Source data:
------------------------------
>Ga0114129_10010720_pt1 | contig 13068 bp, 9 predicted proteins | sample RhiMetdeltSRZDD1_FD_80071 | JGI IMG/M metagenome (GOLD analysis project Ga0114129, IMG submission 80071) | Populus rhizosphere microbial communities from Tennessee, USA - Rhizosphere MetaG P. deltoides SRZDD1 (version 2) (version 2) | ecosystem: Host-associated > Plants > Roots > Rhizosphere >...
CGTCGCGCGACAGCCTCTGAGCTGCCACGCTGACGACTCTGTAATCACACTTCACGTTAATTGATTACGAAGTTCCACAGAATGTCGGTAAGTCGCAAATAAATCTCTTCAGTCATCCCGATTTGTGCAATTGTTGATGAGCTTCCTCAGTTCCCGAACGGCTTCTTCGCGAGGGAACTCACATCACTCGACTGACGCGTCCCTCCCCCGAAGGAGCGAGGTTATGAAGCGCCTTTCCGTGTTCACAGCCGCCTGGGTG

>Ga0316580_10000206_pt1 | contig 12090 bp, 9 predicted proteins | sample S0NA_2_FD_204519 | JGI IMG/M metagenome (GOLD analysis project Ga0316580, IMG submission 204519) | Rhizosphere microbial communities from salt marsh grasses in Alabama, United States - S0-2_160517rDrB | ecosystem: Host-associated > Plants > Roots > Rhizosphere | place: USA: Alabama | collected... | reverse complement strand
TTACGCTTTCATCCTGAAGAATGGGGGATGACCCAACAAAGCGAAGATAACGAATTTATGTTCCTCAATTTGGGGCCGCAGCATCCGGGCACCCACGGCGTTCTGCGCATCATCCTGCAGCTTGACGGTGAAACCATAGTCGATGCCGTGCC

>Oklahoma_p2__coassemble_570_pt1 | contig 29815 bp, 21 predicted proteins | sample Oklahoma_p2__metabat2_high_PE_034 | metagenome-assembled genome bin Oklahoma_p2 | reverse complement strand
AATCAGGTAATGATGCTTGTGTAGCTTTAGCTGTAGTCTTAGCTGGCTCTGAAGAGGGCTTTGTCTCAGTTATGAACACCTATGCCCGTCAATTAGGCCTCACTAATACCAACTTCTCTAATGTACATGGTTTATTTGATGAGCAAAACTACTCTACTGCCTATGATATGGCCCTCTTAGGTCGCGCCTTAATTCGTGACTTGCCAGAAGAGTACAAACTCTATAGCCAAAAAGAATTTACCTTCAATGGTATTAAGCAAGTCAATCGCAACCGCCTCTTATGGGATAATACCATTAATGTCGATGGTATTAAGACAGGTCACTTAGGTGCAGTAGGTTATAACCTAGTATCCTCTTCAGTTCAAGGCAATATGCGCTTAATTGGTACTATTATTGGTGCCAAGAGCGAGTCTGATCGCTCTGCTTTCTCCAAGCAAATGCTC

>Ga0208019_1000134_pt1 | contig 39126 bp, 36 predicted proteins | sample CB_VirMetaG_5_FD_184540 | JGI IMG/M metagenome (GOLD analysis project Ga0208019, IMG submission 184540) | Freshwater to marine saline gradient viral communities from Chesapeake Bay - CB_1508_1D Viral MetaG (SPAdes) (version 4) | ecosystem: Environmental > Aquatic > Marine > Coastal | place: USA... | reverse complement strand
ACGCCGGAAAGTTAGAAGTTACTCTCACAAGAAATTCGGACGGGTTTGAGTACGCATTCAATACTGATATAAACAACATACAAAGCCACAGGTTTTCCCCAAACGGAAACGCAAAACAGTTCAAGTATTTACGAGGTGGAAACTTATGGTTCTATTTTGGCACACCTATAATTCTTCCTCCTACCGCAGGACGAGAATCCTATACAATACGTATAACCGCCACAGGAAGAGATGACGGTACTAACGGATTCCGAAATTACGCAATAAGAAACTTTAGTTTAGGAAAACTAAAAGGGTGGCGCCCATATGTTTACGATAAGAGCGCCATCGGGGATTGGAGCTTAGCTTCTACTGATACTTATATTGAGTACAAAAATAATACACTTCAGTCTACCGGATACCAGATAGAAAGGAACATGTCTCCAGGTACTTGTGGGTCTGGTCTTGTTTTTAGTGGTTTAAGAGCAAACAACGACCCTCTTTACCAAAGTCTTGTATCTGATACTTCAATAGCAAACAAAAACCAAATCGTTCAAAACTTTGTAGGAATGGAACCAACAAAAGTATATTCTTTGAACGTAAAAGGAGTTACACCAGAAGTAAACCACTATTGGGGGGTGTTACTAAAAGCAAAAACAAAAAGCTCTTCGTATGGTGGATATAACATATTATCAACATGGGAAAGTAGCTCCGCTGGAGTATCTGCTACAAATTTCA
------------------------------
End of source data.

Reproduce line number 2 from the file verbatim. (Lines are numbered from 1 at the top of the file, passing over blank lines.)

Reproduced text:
CGTCGCGCGACAGCCTCTGAGCTGCCACGCTGACGACTCTGTAATCACACTTCACGTTAATTGATTACGAAGTTCCACAGAATGTCGGTAAGTCGCAAATAAATCTCTTCAGTCATCCCGATTTGTGCAATTGTTGATGAGCTTCCTCAGTTCCCGAACGGCTTCTTCGCGAGGGAACTCACATCACTCGACTGACGCGTCCCTCCCCCGAAGGAGCGAGGTTATGAAGCGCCTTTCCGTGTTCACAGCCGCCTGGGTG